National Association of Broadcasters President and CEO Gordon Smith released a statement yesterday regarding Representative Anna Eschoo’s (D-CA) draft bill on retransmission consent rules titled “The Video CHOICE (Consumers Have Options in Choosing Entertainment) Act.” The full language of Eshoo’s bill can be seen here.
The bill would give the Federal Communications Commission more power to intervene when broadcasters and pay television providers reach an impasse in retransmission consent negotations similar to the CBS/Time Warner spat that ended earlier this month. The bill, as written, would strip broadcasters of much of their negotiating power leaving pay TV providers with less incentive to negotiate in good faith. Eshoo’s press release on the bill is below, followed by the NAB statement.
WASHINGTON, D.C.—In advance of the Communications and Technology Subcommittee hearing this week on innovation versus regulation in the video marketplace, Ranking Member Anna G. Eshoo (CA-18) released draft discussion legislation. The Video CHOICE (Consumers Have Options in Choosing Entertainment) Act is intended to eliminate television blackouts caused by retransmission consent disputes and give consumers greater flexibility to choose the channels they receive each month from their pay-TV provider. The discussion draft comes just after the conclusion of a month long retransmission consent dispute between Time Warner Cable and CBS, which resulted in a programming blackout that impacted several million consumers in eight U.S. markets. During the blackout, CBS also blocked access to its online video content for Time Warner Cable customers. “A vibrant video marketplace is one in which there is healthy competition, consumer choice and basic protections to ensure consumers aren’t caught in the middle of a dispute they have no control over,” Eshoo said. “Recurring TV blackouts, including the 91 U.S. markets impacted in 2012, have made it abundantly clear that the FCC needs explicit statutory authority to intervene when retransmission disputes break down. This discussion draft is intended to spur constructive, actionable debate on ways to improve the video marketplace for video content creators, pay-TV providers and, most importantly, consumers.” The Video CHOICE Act has five key provisions:
- Preventing Broadcast Television Blackouts
Gives the FCC explicit statutory authority to grant interim carriage of a television broadcast station during a retransmission consent negotiation impasse.
- Ensuring Consumer Choice in Cable Programming
Ensures that a consumer can purchase cable television service without subscribing to the broadcast stations electing retransmission consent.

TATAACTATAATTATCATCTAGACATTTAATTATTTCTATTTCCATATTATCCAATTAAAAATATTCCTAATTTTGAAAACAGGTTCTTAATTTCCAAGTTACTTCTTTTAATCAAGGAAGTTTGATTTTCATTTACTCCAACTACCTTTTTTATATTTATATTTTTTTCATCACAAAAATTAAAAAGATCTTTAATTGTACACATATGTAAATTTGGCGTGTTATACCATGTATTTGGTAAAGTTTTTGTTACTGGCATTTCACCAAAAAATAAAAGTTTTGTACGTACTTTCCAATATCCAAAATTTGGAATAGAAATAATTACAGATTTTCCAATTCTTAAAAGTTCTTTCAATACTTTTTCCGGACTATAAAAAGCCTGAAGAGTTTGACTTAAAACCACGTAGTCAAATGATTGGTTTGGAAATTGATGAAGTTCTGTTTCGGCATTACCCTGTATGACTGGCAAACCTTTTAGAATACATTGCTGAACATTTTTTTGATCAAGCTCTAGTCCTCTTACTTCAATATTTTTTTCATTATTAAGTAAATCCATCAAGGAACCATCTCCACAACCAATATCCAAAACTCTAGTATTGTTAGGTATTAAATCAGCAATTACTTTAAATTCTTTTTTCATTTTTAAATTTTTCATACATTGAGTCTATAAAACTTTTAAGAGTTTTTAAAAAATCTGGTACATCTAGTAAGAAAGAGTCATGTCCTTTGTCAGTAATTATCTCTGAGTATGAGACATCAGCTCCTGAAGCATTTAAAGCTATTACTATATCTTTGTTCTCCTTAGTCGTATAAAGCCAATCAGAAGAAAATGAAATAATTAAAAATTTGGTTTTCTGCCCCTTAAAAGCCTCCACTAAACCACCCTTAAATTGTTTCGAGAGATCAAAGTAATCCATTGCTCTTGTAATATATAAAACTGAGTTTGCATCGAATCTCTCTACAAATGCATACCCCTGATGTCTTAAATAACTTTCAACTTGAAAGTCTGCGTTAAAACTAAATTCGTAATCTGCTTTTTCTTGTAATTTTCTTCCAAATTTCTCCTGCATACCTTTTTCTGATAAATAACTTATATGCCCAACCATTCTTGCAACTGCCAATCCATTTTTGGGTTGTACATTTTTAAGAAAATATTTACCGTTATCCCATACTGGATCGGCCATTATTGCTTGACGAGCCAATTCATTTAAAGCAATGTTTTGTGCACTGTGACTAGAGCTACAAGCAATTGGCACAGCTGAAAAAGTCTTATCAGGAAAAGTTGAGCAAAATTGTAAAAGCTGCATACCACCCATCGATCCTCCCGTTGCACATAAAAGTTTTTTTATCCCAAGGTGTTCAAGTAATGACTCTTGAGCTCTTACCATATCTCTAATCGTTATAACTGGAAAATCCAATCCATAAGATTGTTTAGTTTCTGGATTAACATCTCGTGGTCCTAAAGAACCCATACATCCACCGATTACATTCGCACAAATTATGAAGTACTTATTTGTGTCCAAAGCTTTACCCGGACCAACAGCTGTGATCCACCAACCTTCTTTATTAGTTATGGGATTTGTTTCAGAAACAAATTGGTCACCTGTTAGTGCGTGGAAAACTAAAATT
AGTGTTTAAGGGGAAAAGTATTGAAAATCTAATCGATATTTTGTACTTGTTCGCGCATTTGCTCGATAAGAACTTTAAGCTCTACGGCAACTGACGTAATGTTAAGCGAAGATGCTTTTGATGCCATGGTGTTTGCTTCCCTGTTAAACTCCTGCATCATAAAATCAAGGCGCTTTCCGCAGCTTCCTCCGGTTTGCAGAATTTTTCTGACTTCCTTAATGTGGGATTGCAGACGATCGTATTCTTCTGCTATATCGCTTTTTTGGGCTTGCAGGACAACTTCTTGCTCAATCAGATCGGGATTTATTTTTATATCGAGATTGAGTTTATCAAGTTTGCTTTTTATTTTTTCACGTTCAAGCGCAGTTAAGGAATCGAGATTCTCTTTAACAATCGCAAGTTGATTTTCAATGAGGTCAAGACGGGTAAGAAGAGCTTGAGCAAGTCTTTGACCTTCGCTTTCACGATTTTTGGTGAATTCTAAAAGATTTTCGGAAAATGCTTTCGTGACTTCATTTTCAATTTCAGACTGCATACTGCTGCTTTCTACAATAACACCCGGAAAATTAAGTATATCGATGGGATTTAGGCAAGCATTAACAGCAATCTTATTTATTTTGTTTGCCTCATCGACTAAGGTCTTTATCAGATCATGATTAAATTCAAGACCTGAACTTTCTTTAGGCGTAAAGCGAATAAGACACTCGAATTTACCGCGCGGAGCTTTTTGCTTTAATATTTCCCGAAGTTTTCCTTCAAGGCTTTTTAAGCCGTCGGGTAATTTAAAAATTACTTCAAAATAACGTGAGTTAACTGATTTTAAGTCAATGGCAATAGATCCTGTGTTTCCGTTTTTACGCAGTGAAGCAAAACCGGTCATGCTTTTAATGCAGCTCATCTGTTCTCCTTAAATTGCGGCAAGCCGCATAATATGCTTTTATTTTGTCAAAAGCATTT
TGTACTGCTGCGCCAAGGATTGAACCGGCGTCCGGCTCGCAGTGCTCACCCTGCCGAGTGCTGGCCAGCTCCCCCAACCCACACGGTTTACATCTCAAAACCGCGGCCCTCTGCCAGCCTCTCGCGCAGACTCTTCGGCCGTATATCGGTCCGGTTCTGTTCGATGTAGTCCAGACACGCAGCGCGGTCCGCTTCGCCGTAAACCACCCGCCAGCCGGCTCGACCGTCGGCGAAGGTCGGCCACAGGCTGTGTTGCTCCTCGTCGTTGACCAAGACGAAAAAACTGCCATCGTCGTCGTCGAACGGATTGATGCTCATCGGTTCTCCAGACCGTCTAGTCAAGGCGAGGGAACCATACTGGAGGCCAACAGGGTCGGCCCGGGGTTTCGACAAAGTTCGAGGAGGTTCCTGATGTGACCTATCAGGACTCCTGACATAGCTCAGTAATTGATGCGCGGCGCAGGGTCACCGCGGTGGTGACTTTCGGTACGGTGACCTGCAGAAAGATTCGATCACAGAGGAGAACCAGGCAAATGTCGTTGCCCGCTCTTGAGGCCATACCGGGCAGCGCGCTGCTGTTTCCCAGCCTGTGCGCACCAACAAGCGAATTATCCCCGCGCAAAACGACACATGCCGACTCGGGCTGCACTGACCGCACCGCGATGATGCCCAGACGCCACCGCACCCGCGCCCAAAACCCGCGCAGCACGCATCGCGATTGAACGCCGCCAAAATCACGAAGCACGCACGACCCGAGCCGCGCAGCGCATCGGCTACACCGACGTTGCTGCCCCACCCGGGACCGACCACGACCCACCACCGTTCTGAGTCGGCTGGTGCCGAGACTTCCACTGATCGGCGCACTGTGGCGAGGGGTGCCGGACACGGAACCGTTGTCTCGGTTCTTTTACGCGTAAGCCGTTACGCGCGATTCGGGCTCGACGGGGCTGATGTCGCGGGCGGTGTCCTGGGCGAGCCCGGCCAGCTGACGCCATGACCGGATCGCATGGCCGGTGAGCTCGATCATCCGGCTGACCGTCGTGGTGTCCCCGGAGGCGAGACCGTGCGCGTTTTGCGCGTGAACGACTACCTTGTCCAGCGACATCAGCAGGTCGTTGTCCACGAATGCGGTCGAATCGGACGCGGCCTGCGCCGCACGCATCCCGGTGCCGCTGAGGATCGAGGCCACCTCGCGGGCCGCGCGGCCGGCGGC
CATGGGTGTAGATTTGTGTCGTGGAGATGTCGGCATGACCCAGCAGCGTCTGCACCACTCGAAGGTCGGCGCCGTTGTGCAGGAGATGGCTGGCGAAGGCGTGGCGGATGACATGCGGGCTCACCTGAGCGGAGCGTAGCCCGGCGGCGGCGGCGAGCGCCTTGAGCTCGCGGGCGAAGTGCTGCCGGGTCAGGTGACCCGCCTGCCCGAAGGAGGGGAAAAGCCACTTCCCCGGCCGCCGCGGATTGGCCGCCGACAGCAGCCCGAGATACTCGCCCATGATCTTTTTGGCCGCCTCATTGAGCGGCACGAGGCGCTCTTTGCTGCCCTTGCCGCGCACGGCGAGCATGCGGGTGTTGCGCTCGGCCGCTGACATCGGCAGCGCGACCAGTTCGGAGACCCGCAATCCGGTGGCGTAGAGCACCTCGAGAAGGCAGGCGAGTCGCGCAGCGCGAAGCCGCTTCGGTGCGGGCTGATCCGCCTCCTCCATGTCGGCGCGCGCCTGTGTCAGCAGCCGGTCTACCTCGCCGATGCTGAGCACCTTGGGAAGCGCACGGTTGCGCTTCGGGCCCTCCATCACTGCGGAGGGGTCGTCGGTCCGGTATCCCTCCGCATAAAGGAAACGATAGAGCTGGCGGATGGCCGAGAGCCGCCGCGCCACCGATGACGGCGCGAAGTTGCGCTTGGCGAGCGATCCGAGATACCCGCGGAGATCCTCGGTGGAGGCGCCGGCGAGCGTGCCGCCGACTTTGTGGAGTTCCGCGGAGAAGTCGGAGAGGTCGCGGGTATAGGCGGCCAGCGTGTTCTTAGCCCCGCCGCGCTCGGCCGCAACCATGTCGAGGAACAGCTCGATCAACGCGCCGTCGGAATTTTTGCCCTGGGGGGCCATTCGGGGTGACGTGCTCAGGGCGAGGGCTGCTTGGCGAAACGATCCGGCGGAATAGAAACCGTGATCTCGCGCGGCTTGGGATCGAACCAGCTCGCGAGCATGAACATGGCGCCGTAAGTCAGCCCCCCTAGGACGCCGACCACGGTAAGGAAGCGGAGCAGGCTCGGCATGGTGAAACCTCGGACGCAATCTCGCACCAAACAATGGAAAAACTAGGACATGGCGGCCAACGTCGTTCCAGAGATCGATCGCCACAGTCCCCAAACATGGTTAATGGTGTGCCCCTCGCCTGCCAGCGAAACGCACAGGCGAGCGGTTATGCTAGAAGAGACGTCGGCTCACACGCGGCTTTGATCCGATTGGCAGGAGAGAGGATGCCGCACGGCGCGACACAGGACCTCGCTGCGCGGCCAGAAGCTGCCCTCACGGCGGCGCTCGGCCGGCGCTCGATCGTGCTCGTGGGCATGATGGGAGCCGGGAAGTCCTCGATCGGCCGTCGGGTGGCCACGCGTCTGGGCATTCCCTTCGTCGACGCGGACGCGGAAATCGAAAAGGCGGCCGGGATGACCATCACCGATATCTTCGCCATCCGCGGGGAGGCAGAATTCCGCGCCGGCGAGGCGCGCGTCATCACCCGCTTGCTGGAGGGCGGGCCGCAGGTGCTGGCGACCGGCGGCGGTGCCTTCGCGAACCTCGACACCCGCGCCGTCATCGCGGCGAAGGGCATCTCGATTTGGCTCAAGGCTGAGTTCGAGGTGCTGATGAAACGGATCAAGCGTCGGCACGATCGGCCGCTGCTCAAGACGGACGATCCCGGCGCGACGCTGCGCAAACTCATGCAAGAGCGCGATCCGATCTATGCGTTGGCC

Wholesale Unbundling of Broadcast Stations in Retransmission Consent Negotiations Prohibits a television broadcast station engaged in a retransmission consent negotiations from making their owned or affiliated cable programming a condition for receiving broadcast programming.
- Examination into the Blocking of a Broadcast Station’s Owned or Affiliated Online Content During Retransmission Consent Negotiations
Instructs the FCC to examine whether the blocking of a television broadcast station’s owned or affiliated online content during a retransmission consent negotiation constitutes a failure to negotiate in “good faith.”
- FCC Study of Sports Programming Costs
Calls for an FCC study of programming costs for regional and national sports networks in the top 20 regional sports markets.
WASHINGTON, DC – In response to the introduction by Rep. Anna Eshoo (D-CA) of a draft bill related to retransmission consent rules, the following statement can be attributed to NAB President and CEO Gordon Smith:
“I have great personal affection for ranking minority member Eshoo and have long admired her thoughtful approach to legislating. I am therefore surprised by the pro-pay TV slant of her retransmission consent draft bill, which could embolden pay-TV giants to continue to game the system rather than negotiate in the free market for programming most valuable to viewers.
“Fundamentally, there is no such thing as a ‘black-out’ of broadcast TV programming. Our programming is always on, and always available to viewers on multiple platforms, including free to over-the-air antenna households.
“Our overriding goal is to increase viewer access to broadcast programming. A truly ‘pro-consumer’ bill would ask whether Time Warner Cable’s attempts to restrict that access to only its ‘TV Everywhere’ model does the same.
“Moreover, it is troubling that a proposal billed as ‘pro-consumer’ continues to allow pay-TV providers to avoid viewer rebates for loss of broadcast TV programming during a disruption. Coincidentally, the draft bill is also silent on ending the practice of charging consumers upwards of $200 in ‘early termination fees’ to shift to another pay-TV provider during a disruption.
“Time Warner Cable, DirecTV and DISH are spending millions in Washington manufacturing a crisis over retransmission consent, when in fact it is these three companies responsible for nine out of 10 disruptions of service.
“NAB strongly opposes this draft bill.”